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BIOTECH–S.D. Biotech Firm’s Stock Dips; Experts Say Not to Worry

San Diego-based ResMed Inc. said it has no explanation for the recent 17.53 percent drop in company shares.

But analysts said there is no reason to sound the alarm, saying the maker of medical products to treat sleep-disordered breathing has been caught in the downdraft of the entire biotech sector.

The announcement follows an inquiry by the New York Stock Exchange, where the stock is trading.

ResMed stock closed at $60 on March 14, down $12.75 from the previous day. ResMed shares recovered quickly, closing at $66.50 on March 15.

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“The decline was consistent with everything we have seen in the biotech and medical technology sector,” said Charles Engelberg, a financial analyst at AmeriCal Securities in San Francisco. “It’s consistent with the performance of its peer group.”

On March 14, the Nasdaq composite index tumbled a record 13 percent as investors sold shares in most biotechnology firms following a statement that the United States and Great Britain agreed data discovered by the mapping of human genes should be made public.

Investors sold shares in most biotechnology companies based on fears that companies involved in genetic mapping will not be allowed to sell genetic data to drugmakers and scientists, analysts speculated.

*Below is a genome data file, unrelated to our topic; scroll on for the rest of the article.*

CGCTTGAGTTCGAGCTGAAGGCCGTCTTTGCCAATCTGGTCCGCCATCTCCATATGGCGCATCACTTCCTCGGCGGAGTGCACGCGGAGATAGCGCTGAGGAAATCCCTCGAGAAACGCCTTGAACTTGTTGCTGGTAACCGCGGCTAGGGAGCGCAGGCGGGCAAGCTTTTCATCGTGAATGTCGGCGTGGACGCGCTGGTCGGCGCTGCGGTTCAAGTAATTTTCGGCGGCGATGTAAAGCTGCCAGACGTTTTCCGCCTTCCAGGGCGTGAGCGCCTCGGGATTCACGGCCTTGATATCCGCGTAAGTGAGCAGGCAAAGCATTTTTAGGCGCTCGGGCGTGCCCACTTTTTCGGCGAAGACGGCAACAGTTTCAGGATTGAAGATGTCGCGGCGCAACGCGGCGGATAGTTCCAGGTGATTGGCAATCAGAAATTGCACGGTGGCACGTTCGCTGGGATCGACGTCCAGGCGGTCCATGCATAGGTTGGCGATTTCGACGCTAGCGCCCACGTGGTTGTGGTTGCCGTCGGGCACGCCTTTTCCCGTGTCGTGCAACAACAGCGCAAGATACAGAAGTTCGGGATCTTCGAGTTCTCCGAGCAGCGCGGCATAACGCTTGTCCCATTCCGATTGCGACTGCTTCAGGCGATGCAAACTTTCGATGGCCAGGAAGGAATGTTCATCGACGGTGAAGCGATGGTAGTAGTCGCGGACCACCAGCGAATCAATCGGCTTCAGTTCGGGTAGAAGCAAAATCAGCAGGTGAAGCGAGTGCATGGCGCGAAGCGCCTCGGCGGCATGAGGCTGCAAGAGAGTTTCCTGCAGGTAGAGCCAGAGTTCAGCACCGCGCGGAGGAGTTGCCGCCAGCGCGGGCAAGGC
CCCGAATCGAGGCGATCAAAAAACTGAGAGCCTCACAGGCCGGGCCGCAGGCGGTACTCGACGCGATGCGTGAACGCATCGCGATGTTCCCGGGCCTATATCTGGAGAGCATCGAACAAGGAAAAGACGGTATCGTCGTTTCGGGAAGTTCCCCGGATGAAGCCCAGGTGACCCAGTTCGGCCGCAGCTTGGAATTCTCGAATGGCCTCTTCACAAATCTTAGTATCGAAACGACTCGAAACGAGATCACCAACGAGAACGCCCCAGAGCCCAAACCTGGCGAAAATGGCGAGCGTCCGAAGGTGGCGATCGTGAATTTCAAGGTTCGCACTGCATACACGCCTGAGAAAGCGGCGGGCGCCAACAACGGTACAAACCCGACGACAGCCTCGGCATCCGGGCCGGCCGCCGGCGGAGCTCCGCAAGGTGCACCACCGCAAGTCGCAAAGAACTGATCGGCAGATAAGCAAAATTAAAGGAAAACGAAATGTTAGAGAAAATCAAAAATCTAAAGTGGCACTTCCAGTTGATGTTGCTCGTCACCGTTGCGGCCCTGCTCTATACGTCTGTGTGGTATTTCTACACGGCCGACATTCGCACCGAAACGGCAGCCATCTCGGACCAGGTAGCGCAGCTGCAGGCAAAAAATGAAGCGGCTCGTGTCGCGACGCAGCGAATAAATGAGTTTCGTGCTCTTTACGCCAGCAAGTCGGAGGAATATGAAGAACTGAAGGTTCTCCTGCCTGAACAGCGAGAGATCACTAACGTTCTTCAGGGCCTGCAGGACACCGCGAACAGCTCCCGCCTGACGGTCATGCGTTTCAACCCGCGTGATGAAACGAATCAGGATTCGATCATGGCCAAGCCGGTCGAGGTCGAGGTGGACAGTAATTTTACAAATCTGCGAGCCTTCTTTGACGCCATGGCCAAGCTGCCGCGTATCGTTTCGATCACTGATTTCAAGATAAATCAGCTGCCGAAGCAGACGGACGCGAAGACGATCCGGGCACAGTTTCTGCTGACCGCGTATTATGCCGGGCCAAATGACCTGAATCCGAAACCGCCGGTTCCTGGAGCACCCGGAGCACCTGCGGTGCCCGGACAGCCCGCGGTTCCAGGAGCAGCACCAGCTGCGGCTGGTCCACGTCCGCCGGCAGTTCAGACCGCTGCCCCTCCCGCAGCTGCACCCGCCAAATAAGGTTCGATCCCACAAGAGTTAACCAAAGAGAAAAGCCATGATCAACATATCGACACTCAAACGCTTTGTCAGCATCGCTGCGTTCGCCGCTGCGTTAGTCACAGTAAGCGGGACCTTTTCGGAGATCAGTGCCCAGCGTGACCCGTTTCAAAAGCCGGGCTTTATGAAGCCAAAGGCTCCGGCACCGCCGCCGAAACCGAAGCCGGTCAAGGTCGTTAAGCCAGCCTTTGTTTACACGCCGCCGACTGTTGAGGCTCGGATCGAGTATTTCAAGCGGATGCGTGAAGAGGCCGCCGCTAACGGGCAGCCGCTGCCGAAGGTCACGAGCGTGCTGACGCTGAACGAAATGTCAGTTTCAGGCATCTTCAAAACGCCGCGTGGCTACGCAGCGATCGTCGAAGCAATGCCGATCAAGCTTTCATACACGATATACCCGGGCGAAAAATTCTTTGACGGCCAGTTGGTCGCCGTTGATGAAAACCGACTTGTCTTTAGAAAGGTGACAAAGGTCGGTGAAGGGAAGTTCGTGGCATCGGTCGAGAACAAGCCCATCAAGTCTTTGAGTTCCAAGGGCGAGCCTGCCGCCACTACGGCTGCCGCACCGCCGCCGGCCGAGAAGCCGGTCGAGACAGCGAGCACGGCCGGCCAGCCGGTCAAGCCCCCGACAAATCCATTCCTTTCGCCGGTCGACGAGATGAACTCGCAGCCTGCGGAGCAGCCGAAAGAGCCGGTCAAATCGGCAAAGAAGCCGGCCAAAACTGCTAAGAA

Bloomberg News, however, reported investors who specialize in tracking biotechnology stocks said the statements didn’t represent a change in government policy nor posed any threat to the biotechnology industry.

On March 15, the Nasdaq Biotechnology Index of 199 stocks gained 5.7 percent in early trading, led by Amgen Inc., Immunex Corp. and Biogen Inc., Bloomberg News reported.

Still, stocks of Celera Genomics Corp., a private company in Rockville, Md. which is trying to map the human genome more quickly than the publicly funded Human Genome Project, and other gene-mapping stocks, remained down on March 15.

On March 16, the Nasdaq was down 125 points again, or 2.72 percent at 4,455. That represented a 10 percent slide from the March 10 high of 5,048.62 after four sessions of stiff selling, Reuters reported.

“We are seeing right now a sector rotation out of new economy stocks (Nasdaq) into old economy stocks (Dow Jones industrials),” said Bud Leedom, publisher of the San Diego Stock Report. “There are a lot of compelling reasons to love high-tech stocks. The money flow is dictating what’s happening in the market. A lot of investors go to blue chip because that’s where the trend is.”


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